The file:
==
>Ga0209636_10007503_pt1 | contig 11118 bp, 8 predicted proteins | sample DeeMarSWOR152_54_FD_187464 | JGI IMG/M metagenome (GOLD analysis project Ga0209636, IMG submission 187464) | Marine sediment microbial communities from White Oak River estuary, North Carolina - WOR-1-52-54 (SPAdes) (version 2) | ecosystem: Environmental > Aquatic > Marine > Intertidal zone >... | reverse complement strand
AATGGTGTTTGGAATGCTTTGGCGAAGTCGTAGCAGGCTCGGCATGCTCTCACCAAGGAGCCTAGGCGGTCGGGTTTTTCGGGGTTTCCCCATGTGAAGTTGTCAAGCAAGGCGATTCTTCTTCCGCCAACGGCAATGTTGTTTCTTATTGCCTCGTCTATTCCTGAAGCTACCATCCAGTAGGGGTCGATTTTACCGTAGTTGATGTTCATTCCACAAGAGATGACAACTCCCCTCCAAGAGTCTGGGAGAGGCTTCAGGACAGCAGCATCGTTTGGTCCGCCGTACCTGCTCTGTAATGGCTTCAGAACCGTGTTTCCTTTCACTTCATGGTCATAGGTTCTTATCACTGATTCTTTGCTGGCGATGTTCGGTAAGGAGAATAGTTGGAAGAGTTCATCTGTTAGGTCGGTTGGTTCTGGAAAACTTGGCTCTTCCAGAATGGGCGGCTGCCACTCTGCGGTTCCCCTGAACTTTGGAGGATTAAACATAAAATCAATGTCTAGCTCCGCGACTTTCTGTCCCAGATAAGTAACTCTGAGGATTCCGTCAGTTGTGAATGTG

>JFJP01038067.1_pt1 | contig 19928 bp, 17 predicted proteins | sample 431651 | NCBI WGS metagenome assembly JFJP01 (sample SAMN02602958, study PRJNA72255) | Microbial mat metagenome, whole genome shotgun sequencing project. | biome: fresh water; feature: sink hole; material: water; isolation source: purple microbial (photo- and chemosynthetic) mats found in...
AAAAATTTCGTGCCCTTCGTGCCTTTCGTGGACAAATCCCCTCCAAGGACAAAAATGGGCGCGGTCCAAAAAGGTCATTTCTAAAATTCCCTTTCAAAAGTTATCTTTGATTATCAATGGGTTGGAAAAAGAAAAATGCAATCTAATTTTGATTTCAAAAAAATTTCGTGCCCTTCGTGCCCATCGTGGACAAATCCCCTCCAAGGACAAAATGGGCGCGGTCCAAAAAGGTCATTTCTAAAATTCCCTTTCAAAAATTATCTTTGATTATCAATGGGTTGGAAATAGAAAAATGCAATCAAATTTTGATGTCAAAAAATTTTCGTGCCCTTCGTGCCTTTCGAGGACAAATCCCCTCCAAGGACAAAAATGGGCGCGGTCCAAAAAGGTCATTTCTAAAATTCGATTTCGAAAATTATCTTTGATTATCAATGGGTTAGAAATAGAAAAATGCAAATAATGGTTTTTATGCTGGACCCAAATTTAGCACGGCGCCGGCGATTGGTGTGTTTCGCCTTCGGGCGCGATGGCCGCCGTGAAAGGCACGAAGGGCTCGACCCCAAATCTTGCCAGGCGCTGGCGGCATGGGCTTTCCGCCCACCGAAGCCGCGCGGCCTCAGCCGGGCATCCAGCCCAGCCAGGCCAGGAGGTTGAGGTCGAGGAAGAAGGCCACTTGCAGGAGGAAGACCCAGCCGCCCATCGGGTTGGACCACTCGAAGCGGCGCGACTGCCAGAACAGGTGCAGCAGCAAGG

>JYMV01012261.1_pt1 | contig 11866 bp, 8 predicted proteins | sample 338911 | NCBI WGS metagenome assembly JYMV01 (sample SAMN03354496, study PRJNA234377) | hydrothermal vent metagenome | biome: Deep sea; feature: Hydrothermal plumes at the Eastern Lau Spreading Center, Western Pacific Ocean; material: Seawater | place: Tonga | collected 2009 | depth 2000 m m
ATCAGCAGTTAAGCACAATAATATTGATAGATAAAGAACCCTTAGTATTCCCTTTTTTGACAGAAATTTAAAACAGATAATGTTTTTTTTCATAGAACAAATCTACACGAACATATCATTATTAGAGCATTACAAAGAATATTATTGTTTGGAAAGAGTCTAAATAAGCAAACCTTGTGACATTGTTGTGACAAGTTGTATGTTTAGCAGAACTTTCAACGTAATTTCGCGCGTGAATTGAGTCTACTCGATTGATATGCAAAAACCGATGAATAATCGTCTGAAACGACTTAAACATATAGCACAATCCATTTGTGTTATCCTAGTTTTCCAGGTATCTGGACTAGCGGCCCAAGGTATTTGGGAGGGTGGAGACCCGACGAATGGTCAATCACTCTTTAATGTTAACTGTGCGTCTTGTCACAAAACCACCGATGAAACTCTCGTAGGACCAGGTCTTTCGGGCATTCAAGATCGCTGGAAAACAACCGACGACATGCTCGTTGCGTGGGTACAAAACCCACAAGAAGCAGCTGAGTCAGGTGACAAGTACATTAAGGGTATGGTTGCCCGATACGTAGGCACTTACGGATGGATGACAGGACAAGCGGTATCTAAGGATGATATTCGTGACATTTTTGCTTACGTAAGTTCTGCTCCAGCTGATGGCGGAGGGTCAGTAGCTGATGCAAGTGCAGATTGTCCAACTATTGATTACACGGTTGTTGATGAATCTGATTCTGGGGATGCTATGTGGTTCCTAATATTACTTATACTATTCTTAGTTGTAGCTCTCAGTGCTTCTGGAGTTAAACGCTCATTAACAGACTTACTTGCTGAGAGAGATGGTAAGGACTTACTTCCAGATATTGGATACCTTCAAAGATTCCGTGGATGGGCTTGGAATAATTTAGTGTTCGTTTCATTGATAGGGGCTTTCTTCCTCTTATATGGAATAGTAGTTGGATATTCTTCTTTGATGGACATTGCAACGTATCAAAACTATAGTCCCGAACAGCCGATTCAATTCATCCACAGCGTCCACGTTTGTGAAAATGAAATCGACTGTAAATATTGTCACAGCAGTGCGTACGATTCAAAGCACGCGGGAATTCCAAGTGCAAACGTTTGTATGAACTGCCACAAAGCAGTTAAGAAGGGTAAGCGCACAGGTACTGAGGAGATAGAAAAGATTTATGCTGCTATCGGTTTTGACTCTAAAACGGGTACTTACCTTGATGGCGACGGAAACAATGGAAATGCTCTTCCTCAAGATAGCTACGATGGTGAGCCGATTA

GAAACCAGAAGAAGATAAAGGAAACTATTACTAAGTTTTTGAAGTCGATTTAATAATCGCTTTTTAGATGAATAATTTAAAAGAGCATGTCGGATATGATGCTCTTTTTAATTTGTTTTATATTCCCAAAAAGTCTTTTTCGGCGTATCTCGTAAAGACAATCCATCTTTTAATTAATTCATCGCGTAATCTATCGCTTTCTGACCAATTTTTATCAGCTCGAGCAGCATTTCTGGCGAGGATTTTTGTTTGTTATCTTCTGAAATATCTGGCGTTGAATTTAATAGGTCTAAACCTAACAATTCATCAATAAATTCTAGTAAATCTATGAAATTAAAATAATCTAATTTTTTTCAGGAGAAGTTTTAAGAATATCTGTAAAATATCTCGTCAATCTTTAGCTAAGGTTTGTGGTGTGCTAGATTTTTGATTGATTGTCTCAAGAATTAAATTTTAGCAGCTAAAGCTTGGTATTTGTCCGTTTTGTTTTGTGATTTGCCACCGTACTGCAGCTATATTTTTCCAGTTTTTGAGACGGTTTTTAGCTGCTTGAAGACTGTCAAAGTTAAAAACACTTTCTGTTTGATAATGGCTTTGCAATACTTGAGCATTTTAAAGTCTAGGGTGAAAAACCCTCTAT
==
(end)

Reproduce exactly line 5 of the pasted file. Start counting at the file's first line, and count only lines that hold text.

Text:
>JYMV01012261.1_pt1 | contig 11866 bp, 8 predicted proteins | sample 338911 | NCBI WGS metagenome assembly JYMV01 (sample SAMN03354496, study PRJNA234377) | hydrothermal vent metagenome | biome: Deep sea; feature: Hydrothermal plumes at the Eastern Lau Spreading Center, Western Pacific Ocean; material: Seawater | place: Tonga | collected 2009 | depth 2000 m m